14C. Imperial IPA: A prominent to intense hop aroma that can be derived from American, English, and/or noble varieties (although a citrusy hop character is almost always present). Most versions are dry hopped and can have an additional resinous or grassy aroma, although this is not absolutely required. Some clean malty sweetness may be found in the background.

The (self-proclaimed) holy grail of these beers is Dogfish Head’s 120 Minute Double IPA. If you can ever get your hands on it, snap it up and enjoy!

Andrew Colman – The Puzzle Box: White Section

The opposite of a profound truth may very well be another profound truth. – Niels Bohr

I have to be honest, I voted for the $400 version of this cube. The vote came very close between $200 Money Workingand $400 and I was hoping that if I just gave it another day things might turn out my way. Alas, at $200 it stayed. Now I am not sure if building a cube for $200 being difficult is a profound truth, but after coming up with the white section it seems, first of all, that it is at least a real truth, but more so, that the opposite might be true as well. The accumulation of the cards, or building, of a $200 cube should be very easy. It also may ending up costing you, if you try really hard, less than $200 dollars.

One thing became clear to me as I was putting the first section of this list together: this was going to have to be a theoretical $200 build. It would be possible if every seller on TCGPlayer was a super shipper participant, but it is not so. First of all, there is absolutely no room for shipping fees with only $25 allocated per section, no way no how. Second, if you can’t handle white-bordered cards you better get out your sharpie because this cube is going to be full of them. Third, I avoided any cards that were in damaged condition and I only needed to get one that was heavily played, but lightly played and moderately played are the name of the game. Well, Magic is the name of this game, but there are a lot of non-NM cards in this cube.

The other side of truth: Even though I built this list using TCGPlayer low I think you can actually build it for less than $25. So many of these cards are worth so little that if you put out a call for the cards worth under 50 cents – which is 25 of 36 – you could get most of them for free from you friends. The rest of the cards should be really easy to pick up in trade as throw-ins or for really good value.

The Puzzle Box : White Section

[deck title= The List According to Type]

[1CC Creatures]

*Elite Vanguard

*Mother of Runes

*Savannah Lions

*Student of Warfare

[/1CC Creatures]

[2CC Creatures]

*Accorder Paladin

*Kor Skyfisher

*Lone Missionary

*Soltari Monk

*Soltari Trooper

*Wall of Omens

*Porcelain Legionnaire

[/2CC Creatures]

[3CC Creatures]

*Blade Splicer

*Fiend Hunter

*Flickerwisp

*Mirran Crusader

[/3CC Creatures]

[4CC Creatures]

*Calciderm

*Hero of Bladehold

*Kor Sanctifiers

[/4CC Creatures]

[5CC Creatures]

*Cloudgoat Ranger

*Serra Angel

[/5CC Creatures]

[6+CC Creatures]

*Sun Titan

*Vengeful Archon

[/6+CC Creatures]

[Planeswalker]

*Gideon Jura

[/Planeswalker]

[Instant]

*Condemn

*Mana Tithe

*Swords to Plowshares

*Disenchant

[/Instant]

[Sorcery]

*Balance

*Armageddon

*Day of Judgment

[/Sorcery]

[Enchantment]

*Journey to Nowhere

*Pacifism

*Arrest

*Oblivion Ring

*Faith’s Fetters

[/Enchantment]

[Artifact] *Shrine of Loyal Legions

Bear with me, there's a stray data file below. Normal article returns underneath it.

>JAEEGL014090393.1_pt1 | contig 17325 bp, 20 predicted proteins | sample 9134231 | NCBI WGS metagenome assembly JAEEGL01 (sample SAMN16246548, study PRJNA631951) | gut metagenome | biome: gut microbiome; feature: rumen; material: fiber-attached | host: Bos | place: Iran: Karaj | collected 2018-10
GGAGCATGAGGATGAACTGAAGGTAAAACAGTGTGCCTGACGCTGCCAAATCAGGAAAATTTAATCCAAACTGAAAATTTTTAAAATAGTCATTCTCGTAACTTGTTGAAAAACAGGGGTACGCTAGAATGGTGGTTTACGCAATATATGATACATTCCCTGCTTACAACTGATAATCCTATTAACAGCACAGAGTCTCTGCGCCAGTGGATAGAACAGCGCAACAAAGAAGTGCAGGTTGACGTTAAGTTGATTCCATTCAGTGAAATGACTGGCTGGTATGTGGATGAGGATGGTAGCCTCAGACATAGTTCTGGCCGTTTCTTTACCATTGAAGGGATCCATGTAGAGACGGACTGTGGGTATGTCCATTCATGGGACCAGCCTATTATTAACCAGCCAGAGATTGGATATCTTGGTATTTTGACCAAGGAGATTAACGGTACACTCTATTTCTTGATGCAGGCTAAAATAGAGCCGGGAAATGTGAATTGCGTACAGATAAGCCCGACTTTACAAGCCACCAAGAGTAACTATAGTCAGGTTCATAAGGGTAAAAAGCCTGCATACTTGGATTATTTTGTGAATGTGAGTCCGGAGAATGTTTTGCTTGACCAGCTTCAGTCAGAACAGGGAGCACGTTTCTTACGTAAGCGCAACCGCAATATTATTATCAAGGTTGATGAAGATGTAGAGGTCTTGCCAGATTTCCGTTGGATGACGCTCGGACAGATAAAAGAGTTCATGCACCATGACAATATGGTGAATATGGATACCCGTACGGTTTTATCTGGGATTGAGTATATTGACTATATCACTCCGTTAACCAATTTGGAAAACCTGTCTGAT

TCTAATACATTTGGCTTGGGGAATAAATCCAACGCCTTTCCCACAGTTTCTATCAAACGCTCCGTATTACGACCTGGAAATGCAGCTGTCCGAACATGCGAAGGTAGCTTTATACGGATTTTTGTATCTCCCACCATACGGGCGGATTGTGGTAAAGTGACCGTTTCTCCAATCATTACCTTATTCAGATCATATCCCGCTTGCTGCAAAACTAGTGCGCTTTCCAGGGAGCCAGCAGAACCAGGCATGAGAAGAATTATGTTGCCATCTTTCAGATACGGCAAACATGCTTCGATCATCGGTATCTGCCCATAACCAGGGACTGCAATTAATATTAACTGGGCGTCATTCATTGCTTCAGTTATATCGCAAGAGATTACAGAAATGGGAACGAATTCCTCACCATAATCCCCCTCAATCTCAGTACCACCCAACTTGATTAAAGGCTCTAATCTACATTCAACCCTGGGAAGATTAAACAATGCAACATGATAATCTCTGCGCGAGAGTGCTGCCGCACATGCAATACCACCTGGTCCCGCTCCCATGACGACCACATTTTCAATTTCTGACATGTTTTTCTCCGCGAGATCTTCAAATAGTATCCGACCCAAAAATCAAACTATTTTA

[/Artifact]

[/deck]

 

[deck title= List According to Cost]

[$3+]

*Mother of Runes

*Hero of Bladehold

[/$3+]

[$2-$2.99]

*Gideon Jura

*Swords to Plowshares

*Student of Warfare

[/$2-$2.99]

[$1-$1.99]

*Armageddon *Mirran Crusader

[/$1-$1.99]

[$.50-$.99]

*Day of Judgement

*Wall of Omens

*Balance

[/.50-$.99]

[$.25-$.49]

*Soltari Monk

*Savannah Lions

*Blade Splicer

*Flickerwisp

[/.25-$.49]

[$.01-$.24]

*Pacifism

*Mana Tithe

*Condemn

*Fiend Hunter

*Vengeful Archon

*Oblivion Ring

*Accorder Paladin

*Porcelain Legionnaire

*Shrine of Loyal Legions

*Lone Missionary

*Cloudgoat Ranger

*Calciderm

*Elite Vanguard

*Journey to Nowhere

*Soltari Trooper

*Serra Angel

*Disenchant

*Arrest

*Kor Sanctifiers

*Faiths Fetters[/.01-$.24]

[/deck]

Final Price $24.83

 

Just a reminder, we are shooting for a powerful-feeling cube for little money – that’s the goal. Thus, we will need powerful cards. Luckily for us, at least some of them are cheap. Cards like [card]Balance[/card], [card]Armageddon[/card], [card]Swords to Plowshares[/card], [card]Gideon Jura[/card], [card]Hero of Bladehold[/card], [card]Mirran Crusader[/card], and [card]Day of Judgment[/card] are worth high picks in a non-budgeted cube. Unfortunately, there were some slots that needed filling that weren’t so cheap, [card]Banslayer Angel[/card] devolved to Serra Angel, and [card]Elesh Norn, Grand Cenobite[/card] – who is a control finisher as well as a solid reanimator target – I replaced with the best white finisher/reanimator target I could find: [card]Vengeful Archon[card], a 7/7 flyer that, for a cost, kind of does what Elesh Norn does – decrease damage towards you and increases damage towards them simultaneously. If you have a white finisher/reanimator target you like better, feel free to switch it up. Also, [card]Isamaru, Hound of Konda[/card] was in the list for a long time until I realized that I was paying $1.56 for one point of toughness compared to a [card]Savannah Lions[/card] that I had cut early on. In the end, the lion ate the hound and that was that.

Another card that seems a bit odd in this list is [card]Shrine of Loyal Legions[/card]. You can fit it into you curve in an aggro deck and use it to help swarm, or you can drop it on turn two in a tap-out control deck. After you’ve drawn the game out long enough it kind of acts as an [card]Entreat the Angels[/card]-style finisher. And as soon as you can replace it with [card]Entreat the Angels[/card], do it! I love that card so much I play [card]Noxious Revival[/card] in my cube, and take it high, so I can Entreat twice for good measure!